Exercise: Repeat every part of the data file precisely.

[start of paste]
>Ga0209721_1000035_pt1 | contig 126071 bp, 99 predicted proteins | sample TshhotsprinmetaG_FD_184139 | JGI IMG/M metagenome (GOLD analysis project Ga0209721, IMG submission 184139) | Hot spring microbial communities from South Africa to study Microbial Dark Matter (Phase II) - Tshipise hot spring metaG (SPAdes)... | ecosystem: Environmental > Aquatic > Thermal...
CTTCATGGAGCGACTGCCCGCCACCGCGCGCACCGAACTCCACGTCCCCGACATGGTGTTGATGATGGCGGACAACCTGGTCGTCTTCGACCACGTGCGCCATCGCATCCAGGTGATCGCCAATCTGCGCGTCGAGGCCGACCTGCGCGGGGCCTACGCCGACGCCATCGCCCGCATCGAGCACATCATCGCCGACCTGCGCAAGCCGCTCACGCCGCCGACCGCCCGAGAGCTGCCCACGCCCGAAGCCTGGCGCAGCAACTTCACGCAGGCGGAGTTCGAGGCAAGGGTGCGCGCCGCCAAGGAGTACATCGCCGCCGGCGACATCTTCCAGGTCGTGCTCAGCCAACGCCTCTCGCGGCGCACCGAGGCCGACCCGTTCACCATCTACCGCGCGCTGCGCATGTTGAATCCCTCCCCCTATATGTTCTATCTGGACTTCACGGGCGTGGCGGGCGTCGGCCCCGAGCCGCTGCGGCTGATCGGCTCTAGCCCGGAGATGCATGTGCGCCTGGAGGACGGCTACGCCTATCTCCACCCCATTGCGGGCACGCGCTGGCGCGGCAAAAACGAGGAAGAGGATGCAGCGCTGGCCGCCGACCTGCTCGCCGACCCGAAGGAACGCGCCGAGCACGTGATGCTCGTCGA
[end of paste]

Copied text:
>Ga0209721_1000035_pt1 | contig 126071 bp, 99 predicted proteins | sample TshhotsprinmetaG_FD_184139 | JGI IMG/M metagenome (GOLD analysis project Ga0209721, IMG submission 184139) | Hot spring microbial communities from South Africa to study Microbial Dark Matter (Phase II) - Tshipise hot spring metaG (SPAdes)... | ecosystem: Environmental > Aquatic > Thermal...
CTTCATGGAGCGACTGCCCGCCACCGCGCGCACCGAACTCCACGTCCCCGACATGGTGTTGATGATGGCGGACAACCTGGTCGTCTTCGACCACGTGCGCCATCGCATCCAGGTGATCGCCAATCTGCGCGTCGAGGCCGACCTGCGCGGGGCCTACGCCGACGCCATCGCCCGCATCGAGCACATCATCGCCGACCTGCGCAAGCCGCTCACGCCGCCGACCGCCCGAGAGCTGCCCACGCCCGAAGCCTGGCGCAGCAACTTCACGCAGGCGGAGTTCGAGGCAAGGGTGCGCGCCGCCAAGGAGTACATCGCCGCCGGCGACATCTTCCAGGTCGTGCTCAGCCAACGCCTCTCGCGGCGCACCGAGGCCGACCCGTTCACCATCTACCGCGCGCTGCGCATGTTGAATCCCTCCCCCTATATGTTCTATCTGGACTTCACGGGCGTGGCGGGCGTCGGCCCCGAGCCGCTGCGGCTGATCGGCTCTAGCCCGGAGATGCATGTGCGCCTGGAGGACGGCTACGCCTATCTCCACCCCATTGCGGGCACGCGCTGGCGCGGCAAAAACGAGGAAGAGGATGCAGCGCTGGCCGCCGACCTGCTCGCCGACCCGAAGGAACGCGCCGAGCACGTGATGCTCGTCGA